Bandy, Mattie Bell Clendennin, Maggie Hunt and Fairra Whitworth. Young
gentlemen present were Will Phares, Robert Mathenny, Will
Collins, Clyde Walters, Edward Atkins, Curtis Gardner, George Shankle,
Walter Walters, Claud Montgomery, L.W. Lyles, and Jodie
Adams. The Churchfield Band Played.
In 1903, the original
charter for the City of Gleason was signed. T. N. Drury was the first
Mayor on record and W. H. Williams the first City Recorder. Mr. Drury was
a charter member of the Masonic Lodge, as well as Superintendent of the
Cumberland Presbyterian Sunday School for twenty-six years. His opponent
for Mayor was Ed Sions, a traveling man who sold fruit trees.
Later, the Mayor was J. P. M. Deck, with D. F. Terrell
as Recorder, and A. M. Dunlap, J.W. Bandy, W. V. Overall, and R. W. Curry
as Aldermen.; Guy Hodges was Marshall.
By 1913, R. J. Whitworth was Mayor; J. P. M. Deck was
Recorder and I. J. Tatum, E. A. White, J. C. Ammons, and J. B. Brummitt
were Aldermen; Guy Hodges was Marshall.
The following item was taken from a
1913 issue of the Gleason Herald:
"At a recent meeting of the board of
Gleason, a reward of $25 was offered for the arrest and conviction of any
person guilty of bootlegging within the corporation or within a radius of
one mile. Mayor Whitworth said that if a fine of $5.00 or $10.00 does
not keep the peace, then a $25 fine will be levied. The town officials
have been and still are going to do all they can to make our little town a
good moral place, and it is the duty of every law abiding citizen to stand
behind their officers in this work, and help make Gleason a better town
morally. We cannot let a lot of people who do not respect themselves, nor
others, run over our officers and give our town a bad name to the outside
This article, also from a 1913
newspaper, concerns city business:
"Have you heard anyone kicking about
the Proposition to issue more bonds for putting in electric lights, and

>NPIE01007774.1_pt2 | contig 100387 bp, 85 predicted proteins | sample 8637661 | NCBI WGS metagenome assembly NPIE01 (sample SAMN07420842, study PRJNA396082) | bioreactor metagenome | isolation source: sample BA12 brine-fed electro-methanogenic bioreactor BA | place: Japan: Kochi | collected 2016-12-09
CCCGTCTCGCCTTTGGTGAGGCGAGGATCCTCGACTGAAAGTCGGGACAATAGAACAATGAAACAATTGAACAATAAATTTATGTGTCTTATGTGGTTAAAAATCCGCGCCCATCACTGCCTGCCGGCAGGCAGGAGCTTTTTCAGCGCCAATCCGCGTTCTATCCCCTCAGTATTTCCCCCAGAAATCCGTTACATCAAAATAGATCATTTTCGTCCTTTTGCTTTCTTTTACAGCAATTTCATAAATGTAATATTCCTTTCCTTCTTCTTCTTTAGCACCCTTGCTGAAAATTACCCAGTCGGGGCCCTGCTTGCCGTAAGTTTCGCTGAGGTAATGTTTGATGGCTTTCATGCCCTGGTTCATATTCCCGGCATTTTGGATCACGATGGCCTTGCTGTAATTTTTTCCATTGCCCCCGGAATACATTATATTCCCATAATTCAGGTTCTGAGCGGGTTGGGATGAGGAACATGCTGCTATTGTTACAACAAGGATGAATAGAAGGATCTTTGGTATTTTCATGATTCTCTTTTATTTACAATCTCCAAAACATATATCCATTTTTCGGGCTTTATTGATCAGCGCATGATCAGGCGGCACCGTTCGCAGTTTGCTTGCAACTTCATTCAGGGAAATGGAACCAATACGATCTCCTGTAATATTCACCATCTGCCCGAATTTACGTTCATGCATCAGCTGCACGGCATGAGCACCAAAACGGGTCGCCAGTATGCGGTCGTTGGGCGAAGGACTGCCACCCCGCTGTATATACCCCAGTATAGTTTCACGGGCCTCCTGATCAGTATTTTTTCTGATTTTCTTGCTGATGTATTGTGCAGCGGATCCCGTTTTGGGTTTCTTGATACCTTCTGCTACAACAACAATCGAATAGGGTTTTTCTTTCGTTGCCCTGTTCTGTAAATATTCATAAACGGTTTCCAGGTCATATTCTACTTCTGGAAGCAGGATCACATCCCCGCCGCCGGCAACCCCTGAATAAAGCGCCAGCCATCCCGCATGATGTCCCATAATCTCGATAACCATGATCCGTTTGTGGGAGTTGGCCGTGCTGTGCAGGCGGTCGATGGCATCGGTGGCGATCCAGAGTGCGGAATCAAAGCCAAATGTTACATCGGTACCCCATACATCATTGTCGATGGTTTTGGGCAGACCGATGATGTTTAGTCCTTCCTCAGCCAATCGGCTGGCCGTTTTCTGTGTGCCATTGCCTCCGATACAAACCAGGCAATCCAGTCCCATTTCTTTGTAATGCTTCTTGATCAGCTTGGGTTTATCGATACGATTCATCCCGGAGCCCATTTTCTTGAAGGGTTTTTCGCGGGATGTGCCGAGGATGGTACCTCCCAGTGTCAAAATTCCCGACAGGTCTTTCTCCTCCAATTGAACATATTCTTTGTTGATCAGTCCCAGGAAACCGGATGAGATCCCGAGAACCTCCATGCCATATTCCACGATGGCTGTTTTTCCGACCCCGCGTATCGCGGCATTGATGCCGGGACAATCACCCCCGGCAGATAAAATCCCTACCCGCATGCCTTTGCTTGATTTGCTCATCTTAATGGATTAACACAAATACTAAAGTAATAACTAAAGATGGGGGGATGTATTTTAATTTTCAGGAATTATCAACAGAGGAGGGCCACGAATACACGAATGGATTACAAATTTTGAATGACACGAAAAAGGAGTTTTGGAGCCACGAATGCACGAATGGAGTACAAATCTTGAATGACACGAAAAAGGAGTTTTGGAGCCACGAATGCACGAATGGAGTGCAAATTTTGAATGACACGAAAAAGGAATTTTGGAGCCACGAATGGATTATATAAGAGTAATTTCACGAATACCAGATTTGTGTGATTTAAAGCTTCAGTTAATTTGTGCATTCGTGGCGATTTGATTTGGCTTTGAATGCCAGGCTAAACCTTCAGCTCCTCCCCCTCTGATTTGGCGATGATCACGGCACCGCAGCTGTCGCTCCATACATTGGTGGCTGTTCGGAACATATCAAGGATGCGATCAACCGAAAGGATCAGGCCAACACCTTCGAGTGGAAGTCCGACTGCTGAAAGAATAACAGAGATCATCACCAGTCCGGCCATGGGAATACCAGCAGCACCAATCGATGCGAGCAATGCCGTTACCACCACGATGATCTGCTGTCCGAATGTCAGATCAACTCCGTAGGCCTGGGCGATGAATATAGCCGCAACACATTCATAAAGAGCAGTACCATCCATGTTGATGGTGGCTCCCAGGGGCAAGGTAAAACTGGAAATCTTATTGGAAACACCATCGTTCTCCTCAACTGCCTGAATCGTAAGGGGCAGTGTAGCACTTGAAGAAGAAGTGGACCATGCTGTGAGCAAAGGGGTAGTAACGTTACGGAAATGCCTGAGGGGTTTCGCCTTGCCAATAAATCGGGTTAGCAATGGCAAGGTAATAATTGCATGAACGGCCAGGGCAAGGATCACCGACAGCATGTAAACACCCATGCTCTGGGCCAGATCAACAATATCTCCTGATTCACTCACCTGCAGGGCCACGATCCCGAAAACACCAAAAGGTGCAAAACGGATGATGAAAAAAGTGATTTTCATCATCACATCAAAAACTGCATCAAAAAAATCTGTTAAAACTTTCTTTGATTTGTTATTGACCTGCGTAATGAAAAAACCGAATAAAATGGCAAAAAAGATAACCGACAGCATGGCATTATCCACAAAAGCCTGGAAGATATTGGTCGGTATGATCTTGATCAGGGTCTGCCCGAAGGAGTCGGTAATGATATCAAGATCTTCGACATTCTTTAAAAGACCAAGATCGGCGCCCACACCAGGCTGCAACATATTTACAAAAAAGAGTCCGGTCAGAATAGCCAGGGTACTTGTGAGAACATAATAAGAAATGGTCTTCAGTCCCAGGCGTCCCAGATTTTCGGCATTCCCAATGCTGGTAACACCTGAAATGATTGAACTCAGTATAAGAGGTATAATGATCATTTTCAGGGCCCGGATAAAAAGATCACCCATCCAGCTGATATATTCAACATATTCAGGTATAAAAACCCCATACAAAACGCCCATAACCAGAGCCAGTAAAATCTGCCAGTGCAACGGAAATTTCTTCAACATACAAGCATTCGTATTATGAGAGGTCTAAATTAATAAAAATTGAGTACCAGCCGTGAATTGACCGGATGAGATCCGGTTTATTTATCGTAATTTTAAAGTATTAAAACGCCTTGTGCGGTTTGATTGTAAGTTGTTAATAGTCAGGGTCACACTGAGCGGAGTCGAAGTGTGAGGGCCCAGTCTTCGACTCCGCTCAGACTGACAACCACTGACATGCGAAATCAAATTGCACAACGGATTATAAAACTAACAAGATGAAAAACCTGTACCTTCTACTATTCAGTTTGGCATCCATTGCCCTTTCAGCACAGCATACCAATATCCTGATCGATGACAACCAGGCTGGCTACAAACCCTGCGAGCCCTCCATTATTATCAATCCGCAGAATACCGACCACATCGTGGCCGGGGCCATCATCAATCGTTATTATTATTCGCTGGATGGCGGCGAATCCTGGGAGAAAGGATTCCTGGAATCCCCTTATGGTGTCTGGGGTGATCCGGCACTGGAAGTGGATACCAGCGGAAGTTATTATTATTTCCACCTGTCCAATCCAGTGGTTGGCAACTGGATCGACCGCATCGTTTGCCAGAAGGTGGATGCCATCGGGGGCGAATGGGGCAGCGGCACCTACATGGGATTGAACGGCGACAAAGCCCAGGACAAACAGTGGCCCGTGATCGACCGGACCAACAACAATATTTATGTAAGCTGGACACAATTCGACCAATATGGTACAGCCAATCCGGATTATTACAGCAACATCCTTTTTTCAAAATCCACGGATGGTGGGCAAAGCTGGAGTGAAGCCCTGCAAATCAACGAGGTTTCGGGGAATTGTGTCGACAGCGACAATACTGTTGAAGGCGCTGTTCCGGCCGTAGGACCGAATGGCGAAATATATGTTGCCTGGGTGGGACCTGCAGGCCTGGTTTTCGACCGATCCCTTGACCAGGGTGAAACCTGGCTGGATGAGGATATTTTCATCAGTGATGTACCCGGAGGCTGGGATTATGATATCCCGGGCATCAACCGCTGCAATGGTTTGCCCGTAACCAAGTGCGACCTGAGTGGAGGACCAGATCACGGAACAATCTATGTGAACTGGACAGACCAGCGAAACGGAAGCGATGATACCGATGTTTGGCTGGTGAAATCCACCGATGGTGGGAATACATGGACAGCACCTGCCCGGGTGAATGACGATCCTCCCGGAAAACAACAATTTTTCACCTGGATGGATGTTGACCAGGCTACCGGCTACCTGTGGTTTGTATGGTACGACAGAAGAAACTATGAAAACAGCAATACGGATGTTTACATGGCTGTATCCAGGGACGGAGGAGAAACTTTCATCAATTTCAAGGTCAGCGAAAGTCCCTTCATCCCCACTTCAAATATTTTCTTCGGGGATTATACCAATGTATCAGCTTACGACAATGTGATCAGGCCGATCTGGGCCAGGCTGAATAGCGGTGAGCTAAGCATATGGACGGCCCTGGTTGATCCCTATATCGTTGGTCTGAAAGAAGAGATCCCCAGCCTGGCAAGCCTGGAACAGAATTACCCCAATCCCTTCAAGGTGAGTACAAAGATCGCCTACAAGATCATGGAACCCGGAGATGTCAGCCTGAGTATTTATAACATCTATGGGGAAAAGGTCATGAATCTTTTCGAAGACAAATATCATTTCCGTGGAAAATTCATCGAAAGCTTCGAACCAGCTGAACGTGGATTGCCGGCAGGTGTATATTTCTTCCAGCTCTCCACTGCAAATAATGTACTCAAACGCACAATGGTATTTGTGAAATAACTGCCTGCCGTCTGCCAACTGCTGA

for graveling the streets? No, of course not !! Nobody could object to
these improvements. This is just a step in the right direction, and we
must boost the projects."
Since 1913, some of the other Mayors
of Gleason have been: W.W. Bandy, Doc Brummitt, Monroe Cochran, Lester
McCaleb, Jesse Margrave, Frank Margrave, Jr., Bob Owen, Charlie Huggins
(who held the office from 1963 to 1982) and L. Jack Dunning, the present
City officials listed in 1928, were:
Mayor, J.C. Ammons; Aldermen, A.D. Bobbitt, R. A. Nantes, W. F. Newberry,
W. L. McCaleb; Recorder, J. D. Bradberry and Marshall, S. J. Carlton.
After McCaleb's stock barn was torn
down and his livestock business moved to McKenzie the new City Hall was
built in 1963 on it's present site. The previous City Hall was a small
space on Cedar St. (Highway 22) in the J. C. Dellinger Building.
In 1980, the population of Gleason
was 1,350. It had a volunteer fire department which included two fire
trucks and a rescue van. The Police Department had four full-time officers
and one part time officer.
In 1983, the following city officials
were elected: Mayor - L. Jack Dunning; Recorder- Pam Belew; Assistant
Recorder - Sherry Stephens; Aldermen - Leon Smith, Richard Horn, T. Ray
Campbell and Randy Poole. Also serving the City of Gleason are: Chief of
Police - Ken Eason and Director of City Water Works - Alex Edwards. These
same officials are still in office in 1987, and the population figure is
A Brief History of Gleason by Dr. R. W. Bandy
Click Here for Gleason Town Charter
The history of the Gleason community provided in
Oakwood-Gleason: A Look Back provides an account of Gleason's history up
through the time the book was originally published. As some 20 years have now passed since its publication, Gleason Online is providing a "History Update"
feature, for each section of the book, for those wishing to add
important historical information relevant to the Gleason community. Contributions can be submitted via E-mail attachment by
clicking on the "Website Visitor Comments" graphic, provided above.